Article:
The Centers for Disease Control and Prevention (CDC) recently changed its standard on which it bases its efforts for reducing childhood lead exposure.
Previously, the CDC used 10 micrograms of lead per deciliter of blood as its standard for a “level of concern” for lead poisoning, The agency replaced that standard with a focus on the 2.5 percent of the population most exposed to lead. This change sets up a scenario in which industries like Remodeling will suffer through ever more expensive measures to mitigate a continuously decreasing risk of exposure.
Craig Webb, Editor-In-Chief of Remodeling, presents an effective argument against the CDC’s change in his “First Word” in this month’s Remodeling. Below is Webb’s column, used with permission.
Add It Up
On the lead-paint rule, whose needs matter more?
Odd as it may seem, the debate over the lead-paint rule reminds me of the movie Saving Private Ryan. If you’ve seen the movie, no doubt you remember how director Steven Spielberg first shows in stomach-turning detail the carnage U.S. troops suffered on Normandy’s D-Day beaches and then juxtaposes that with a platoon’s search to find and safely bring home just one soldier.
Saving Private Ryan ostensibly is about the sacrifice by the many to make possible our concern for the one. The lead-paint fight echoes that notion, because at its heart lies this question: Is it worth spending millions of dollars and remodelers’ hours to protect a relatively small number of kids and pregnant women from lead exposure?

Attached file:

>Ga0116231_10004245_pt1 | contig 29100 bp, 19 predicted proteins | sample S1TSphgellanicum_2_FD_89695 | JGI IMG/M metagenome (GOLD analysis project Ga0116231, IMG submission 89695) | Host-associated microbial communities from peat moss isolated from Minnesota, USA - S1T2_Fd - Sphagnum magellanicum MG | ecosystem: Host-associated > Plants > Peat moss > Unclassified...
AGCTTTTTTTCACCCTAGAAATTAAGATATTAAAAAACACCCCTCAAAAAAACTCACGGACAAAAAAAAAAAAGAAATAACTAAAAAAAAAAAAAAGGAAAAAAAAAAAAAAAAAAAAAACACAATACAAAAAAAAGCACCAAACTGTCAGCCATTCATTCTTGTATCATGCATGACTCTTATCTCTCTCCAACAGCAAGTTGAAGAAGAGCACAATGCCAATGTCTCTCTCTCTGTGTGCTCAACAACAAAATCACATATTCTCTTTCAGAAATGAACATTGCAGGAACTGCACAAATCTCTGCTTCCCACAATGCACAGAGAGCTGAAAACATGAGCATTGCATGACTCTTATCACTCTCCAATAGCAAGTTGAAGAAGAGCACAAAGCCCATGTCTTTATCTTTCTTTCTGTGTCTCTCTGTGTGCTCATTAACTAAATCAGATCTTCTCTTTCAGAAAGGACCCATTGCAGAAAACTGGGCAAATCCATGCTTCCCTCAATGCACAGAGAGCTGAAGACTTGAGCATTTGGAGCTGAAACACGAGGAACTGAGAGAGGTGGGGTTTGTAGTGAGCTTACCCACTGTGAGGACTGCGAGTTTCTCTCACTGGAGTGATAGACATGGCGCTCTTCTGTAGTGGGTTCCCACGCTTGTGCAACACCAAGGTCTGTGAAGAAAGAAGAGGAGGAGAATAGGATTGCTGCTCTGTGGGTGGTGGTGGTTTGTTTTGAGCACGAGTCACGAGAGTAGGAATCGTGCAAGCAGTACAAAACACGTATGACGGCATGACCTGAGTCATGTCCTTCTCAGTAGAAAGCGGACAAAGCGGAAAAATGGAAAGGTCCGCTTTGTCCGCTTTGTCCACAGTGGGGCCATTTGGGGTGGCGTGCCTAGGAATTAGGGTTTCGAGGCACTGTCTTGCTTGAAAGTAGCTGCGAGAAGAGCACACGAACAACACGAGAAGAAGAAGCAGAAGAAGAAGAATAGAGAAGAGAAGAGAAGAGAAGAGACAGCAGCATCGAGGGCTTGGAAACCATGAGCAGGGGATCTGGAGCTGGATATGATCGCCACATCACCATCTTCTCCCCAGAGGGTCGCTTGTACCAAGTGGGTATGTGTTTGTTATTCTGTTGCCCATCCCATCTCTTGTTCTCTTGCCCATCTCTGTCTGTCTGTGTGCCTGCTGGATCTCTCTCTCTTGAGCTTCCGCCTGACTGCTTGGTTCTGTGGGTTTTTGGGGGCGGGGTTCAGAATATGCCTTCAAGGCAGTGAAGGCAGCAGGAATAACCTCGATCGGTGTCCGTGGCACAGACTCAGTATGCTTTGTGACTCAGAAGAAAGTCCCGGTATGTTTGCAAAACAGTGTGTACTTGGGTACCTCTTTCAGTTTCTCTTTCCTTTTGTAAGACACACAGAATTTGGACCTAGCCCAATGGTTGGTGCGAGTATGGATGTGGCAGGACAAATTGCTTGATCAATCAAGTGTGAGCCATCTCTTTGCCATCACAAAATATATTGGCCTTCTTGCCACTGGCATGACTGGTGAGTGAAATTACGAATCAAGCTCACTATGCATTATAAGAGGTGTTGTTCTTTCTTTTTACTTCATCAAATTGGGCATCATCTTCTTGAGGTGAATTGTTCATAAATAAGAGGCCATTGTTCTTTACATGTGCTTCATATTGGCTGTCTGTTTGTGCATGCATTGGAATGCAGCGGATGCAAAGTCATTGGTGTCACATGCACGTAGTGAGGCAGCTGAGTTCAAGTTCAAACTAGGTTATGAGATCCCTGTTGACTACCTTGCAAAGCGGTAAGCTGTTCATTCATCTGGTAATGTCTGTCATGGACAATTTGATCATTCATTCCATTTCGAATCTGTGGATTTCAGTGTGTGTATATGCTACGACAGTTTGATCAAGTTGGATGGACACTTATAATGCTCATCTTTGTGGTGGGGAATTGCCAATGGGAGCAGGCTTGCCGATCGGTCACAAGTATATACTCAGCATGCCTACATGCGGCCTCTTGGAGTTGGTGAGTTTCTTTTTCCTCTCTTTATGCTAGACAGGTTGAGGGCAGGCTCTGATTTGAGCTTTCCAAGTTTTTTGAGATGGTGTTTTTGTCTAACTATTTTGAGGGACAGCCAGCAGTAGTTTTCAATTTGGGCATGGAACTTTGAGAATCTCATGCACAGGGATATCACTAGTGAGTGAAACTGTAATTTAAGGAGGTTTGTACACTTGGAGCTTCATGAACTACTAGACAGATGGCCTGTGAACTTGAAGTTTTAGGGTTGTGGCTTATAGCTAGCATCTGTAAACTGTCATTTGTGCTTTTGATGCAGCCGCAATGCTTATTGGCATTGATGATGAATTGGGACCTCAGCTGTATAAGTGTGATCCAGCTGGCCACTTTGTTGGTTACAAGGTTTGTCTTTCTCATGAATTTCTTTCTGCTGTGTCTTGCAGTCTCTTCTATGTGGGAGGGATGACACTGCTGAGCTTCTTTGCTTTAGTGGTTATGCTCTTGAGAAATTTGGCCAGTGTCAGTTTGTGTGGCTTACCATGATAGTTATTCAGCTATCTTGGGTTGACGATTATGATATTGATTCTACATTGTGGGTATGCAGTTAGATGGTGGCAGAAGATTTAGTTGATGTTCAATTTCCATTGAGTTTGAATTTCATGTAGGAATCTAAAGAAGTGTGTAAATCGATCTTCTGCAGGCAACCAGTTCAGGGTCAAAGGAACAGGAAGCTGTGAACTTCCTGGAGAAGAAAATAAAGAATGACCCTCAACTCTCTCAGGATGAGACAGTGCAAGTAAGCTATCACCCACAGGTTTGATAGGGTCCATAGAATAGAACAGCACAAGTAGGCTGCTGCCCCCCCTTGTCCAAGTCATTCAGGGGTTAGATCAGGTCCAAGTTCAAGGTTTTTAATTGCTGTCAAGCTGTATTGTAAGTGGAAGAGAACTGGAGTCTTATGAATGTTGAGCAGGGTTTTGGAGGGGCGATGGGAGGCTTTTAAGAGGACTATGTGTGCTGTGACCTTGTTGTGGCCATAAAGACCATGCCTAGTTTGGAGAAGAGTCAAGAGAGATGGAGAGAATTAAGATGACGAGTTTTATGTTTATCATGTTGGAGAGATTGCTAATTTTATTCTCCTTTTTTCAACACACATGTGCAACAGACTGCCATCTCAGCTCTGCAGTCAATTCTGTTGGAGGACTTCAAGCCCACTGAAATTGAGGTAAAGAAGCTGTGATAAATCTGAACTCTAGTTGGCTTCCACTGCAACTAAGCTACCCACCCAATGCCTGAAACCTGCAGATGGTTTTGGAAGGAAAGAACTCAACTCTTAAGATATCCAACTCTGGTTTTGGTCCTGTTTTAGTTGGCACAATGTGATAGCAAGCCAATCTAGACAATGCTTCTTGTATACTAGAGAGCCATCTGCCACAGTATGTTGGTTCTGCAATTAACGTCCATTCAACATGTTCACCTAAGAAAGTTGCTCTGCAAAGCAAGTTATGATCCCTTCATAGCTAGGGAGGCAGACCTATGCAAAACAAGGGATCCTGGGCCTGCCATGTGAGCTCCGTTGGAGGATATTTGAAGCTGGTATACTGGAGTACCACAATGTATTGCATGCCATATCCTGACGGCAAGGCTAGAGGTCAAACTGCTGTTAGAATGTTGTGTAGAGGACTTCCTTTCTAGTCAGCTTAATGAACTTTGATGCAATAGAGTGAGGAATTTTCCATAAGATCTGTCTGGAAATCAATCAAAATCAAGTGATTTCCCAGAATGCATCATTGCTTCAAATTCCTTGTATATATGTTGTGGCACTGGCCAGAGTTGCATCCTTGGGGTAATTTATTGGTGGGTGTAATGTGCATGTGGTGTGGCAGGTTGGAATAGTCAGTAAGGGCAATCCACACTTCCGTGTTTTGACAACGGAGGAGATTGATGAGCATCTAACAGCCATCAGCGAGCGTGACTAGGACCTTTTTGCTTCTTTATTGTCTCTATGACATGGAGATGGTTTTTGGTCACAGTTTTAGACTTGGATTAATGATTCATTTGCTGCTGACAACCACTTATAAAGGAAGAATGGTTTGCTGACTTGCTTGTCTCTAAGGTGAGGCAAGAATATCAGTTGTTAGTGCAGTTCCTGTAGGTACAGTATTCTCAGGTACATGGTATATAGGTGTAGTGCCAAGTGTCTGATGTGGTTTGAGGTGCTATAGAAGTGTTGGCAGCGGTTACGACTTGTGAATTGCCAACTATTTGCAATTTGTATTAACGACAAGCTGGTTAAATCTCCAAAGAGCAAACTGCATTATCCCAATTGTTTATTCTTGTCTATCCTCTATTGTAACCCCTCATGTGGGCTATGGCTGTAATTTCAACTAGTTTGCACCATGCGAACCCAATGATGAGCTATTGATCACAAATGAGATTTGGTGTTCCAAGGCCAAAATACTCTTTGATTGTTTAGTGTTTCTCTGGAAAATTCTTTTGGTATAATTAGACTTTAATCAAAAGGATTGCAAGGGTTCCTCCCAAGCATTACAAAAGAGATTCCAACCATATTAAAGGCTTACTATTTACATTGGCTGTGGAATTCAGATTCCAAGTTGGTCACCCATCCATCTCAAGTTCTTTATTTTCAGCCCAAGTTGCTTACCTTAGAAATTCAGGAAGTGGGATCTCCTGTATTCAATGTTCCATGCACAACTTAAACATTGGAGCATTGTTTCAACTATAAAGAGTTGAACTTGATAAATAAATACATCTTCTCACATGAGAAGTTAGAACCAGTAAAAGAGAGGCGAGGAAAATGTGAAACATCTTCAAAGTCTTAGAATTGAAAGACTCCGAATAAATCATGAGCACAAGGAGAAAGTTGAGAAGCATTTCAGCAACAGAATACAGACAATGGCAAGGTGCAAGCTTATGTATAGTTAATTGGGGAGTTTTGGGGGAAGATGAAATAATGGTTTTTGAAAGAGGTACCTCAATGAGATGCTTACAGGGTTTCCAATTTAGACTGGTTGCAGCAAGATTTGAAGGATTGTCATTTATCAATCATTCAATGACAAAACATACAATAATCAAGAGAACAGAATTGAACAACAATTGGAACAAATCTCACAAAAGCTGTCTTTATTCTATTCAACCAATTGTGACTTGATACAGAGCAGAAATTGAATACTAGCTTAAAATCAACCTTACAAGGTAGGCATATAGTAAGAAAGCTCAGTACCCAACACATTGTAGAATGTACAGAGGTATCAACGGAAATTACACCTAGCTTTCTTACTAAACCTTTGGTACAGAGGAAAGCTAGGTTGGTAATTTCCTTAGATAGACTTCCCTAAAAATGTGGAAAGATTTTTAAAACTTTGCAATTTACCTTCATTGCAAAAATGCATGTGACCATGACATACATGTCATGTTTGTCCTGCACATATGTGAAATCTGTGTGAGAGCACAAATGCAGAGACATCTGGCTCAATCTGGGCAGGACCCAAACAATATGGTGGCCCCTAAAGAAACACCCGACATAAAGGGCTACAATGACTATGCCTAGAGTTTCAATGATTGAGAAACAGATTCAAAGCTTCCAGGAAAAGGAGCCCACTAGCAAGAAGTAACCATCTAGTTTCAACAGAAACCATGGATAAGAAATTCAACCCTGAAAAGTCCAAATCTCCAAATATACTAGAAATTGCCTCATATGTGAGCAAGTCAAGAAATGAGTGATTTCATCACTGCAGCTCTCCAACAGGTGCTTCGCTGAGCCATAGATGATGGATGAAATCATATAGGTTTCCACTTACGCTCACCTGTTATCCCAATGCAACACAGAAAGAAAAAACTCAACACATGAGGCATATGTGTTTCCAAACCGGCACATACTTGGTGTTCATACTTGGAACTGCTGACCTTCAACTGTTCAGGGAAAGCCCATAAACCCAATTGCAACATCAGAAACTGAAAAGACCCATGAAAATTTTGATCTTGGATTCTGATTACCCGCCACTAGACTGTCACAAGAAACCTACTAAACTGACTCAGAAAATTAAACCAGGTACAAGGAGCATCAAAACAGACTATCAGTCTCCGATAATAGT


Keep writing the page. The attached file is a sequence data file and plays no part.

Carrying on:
A recent letter to the editor illustrates this. In it, remodeler Mike Patterson of Gaithersburg, Md., takes issue with June’s First Word column in which I noted that the Centers for Disease Control and Prevention (CDC) has decided to stop using 10 micrograms of lead in a deciliter of blood as its standard for a “level of concern” and instead will focus on the most exposed 2.5% of the population, no matter how low the number may be. I likened the CDC’s decision to what manufacturers do when they implement error-reduction programs to improve their assembly lines.
The CDC says it changed its tack because it can’t say how small an amount of lead in blood is safe. The problem, Patterson correctly points out, is that the CDC’s action removes the possibility that we’ll ever be able to declare victory on this issue, while simultaneously forcing us to commit ever-greater resources for an ever-smaller gain.
“The idea that nothing is ever good enough is a pervasive one, but it’s a pernicious and expensive one as well,” Patterson writes. “Pernicious in that it never allows one to feel that something worthy has been accomplished, and expensive, as it forces us all to shave our profit margins ever thinner, in the pursuit of … what? A goal? How is that possible, when the goal posts are moved every time we approach?”
America has done amazing work combating lead exposure. In the late 1970s, studies found that an estimated 88% of children aged 1 to 5 had 10 micrograms of lead per deciliter of blood. When similar tests were conducted between 2007 and 2010, just 0.8% of the kids had the same level.
Note that this improvement came before the lead-paint rule took effect, and at a price (largely from getting lead out of gasoline) that our society could afford. Tens of millions of kids are out of danger, and now a relatively few remain.
I never liked the premise of Saving Private Ryan, and I don’t like what the CDC did here. The rule’s cost doesn’t justify the benefit.